34. 34. Vision: – Most common, about 95% of people aged 65 years or more report wearing glasses or need glasses to improve their vision. – Lens of eye become yellowed, cloudy. Hearing: – Membrane in middle ear including the eardrum become less flexible with age. – Vestibular begins to degenerate with age leading hearing loss. Changes in sensory system:
  35. 35. Smell: – No. of functioning smell receptors decreases. – There is an increase in the threshold for smell. Taste: – Taste also diminishes with age. – Atrophy of tongue occurs with age and this may diminishes sensitivity to taste. Touch: – Sense of touch and response to painful stimuli decreases. – Actual no. of touch receptors decreases which results in a higher threshold for touch.
  36. 36. Pancreas: – Muscle cells become less sensitive to the effects of insulin produced in body. – The normal fasting glucose level rises 6-14 mg/dl every 10 years. – Type 2 Diabetes mellitus occurs when the body develops resistance to insulin. Changes in Endocrine system:
  37. 37. Adrenal glands: – Aldosterone levels are 30% lower in adults aged 70 to 80 years than in younger adults. Lower aldosterone levels may cause orthostatic hypotension. – Secretion of cortisol diminishes by 25% with age.
  38. 38. b) Psychological aspects of aging:  Memory functioning: – Age related memory deficiencies have been reported in literature. – Short term memory and long term memory does not show similar changes.
  39. 39. – These abilities of older people do not decline but do become obsolete (out of date). – The age of their formal educational experiences is reflected in their intelligence scoring.  Intellectual functioning:
  40. 40.  Learning abilities: – The ability to learn is not diminished by age. – Studies however, have shown that some aspects of learning do change with age.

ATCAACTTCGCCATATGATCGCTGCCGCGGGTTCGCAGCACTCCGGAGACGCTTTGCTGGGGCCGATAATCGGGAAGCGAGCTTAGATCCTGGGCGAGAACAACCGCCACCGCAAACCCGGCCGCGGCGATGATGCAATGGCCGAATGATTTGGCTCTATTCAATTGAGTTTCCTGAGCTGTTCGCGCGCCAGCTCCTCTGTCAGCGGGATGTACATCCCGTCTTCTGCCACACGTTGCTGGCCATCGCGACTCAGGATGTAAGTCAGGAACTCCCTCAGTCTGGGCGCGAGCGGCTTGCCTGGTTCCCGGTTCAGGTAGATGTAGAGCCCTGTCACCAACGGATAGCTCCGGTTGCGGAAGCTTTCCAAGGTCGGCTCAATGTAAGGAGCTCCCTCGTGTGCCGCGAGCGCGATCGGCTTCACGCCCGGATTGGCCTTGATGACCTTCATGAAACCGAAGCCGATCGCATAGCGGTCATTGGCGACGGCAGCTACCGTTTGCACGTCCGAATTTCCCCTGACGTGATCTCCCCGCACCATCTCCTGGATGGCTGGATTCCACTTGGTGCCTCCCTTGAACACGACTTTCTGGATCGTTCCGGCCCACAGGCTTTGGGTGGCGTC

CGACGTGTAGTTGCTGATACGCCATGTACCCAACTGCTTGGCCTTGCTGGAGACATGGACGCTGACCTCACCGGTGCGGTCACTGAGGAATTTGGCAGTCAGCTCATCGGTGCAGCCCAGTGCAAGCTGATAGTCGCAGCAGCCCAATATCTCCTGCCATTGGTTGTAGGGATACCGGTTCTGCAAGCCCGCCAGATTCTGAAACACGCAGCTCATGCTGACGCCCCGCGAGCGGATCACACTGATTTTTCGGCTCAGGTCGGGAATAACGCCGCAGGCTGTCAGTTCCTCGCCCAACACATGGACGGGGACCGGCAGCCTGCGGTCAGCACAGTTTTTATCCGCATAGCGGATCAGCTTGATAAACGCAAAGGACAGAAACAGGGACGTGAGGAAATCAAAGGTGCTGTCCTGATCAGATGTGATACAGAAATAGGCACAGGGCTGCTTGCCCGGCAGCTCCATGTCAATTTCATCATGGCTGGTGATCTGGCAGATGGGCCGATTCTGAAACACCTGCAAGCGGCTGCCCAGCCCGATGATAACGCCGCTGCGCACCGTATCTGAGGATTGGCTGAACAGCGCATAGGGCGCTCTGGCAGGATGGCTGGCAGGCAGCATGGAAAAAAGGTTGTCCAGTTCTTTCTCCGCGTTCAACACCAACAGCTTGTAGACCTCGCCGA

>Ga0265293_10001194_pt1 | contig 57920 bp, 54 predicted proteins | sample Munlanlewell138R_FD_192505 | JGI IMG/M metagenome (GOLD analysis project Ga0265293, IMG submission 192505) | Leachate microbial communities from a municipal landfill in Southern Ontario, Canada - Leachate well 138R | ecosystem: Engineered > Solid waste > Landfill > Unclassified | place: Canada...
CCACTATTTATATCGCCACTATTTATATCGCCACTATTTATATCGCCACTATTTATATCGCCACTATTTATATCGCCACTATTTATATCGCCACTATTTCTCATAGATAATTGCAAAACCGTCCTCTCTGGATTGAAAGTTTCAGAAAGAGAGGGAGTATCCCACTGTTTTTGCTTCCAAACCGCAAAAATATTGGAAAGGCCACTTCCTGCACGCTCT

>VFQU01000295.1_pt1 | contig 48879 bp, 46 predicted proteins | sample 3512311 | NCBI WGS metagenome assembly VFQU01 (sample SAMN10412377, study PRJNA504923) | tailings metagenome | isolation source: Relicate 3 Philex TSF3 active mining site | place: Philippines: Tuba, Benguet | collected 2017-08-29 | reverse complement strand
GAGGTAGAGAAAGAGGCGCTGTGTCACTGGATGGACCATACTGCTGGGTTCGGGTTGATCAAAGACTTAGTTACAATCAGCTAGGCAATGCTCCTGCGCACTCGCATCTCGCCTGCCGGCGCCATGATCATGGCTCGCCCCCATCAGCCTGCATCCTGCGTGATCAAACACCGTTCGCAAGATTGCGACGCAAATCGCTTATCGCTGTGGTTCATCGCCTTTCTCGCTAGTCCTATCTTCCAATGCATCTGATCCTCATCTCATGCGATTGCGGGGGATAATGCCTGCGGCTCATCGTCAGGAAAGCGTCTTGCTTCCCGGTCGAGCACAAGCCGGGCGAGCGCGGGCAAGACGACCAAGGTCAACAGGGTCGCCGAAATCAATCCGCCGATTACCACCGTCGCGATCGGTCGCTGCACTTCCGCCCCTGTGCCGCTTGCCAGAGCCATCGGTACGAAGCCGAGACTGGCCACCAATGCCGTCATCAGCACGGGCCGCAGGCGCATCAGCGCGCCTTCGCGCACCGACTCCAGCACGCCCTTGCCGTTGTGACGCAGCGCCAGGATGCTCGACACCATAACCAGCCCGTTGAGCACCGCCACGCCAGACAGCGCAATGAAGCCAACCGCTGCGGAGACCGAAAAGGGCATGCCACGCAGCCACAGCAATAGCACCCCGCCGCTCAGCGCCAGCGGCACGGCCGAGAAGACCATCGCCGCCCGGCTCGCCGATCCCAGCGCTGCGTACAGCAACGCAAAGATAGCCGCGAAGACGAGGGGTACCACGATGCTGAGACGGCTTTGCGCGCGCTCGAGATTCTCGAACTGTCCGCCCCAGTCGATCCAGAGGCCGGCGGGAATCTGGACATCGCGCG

41. 41. Adaptation to the tasks of aging: – Loss of grief. – Attachments to others. – Maintenance of self identity. – Dealing with death.
  42. 42. Psychiatric disorders in later life: – Delirium. – Dementia. – Depression. – Schizophrenia. – Anxiety disorders. – Personality disorders & sleep disorders.
  43. 43. c) Socio-cultural aspect of aging: Old age brings many important socially induced changes, some of which have the potential for negative effect on both the physical & mental wellbeing of older persons.
  44. 44. d) Sexual aspects of aging: Sexuality and the sexual needs of elderly people are frequently misunderstood, repressed and ignored.
  45. 45. Special concerns of the elderly population:  Retirement: – Sadock & Sadock (2007) reported that, of those people who voluntarily retire, most re-center the work force with 2 years. – The reasons they give for doing this include negative reactions to being retired , feelings of being unproductive , economic hardship , and loneliness. – Retirement has both social and economic implications for elderly individuals
  46. 46.  Elder abuse : – Abuse of elderly individuals may be psychological , physical or financial . And the Neglect may be intentional or unintentional. – Psychological abuse includes yelling, insulting, harsh commands, threats, silence and social isolation. – Physical abuse is described as striking. Shoving, beating or restraints. – Financial abuse refers to misuse or theft of finances, property to fulfill the physical needs of an individual who can not do so independently. – In addition, elderly individuals may be the victims of sexual abuse .
  47. 47. • Factors that contribute to abuse: – Longer life (>75 of age). – Dependency. – Stress. – Learned violence.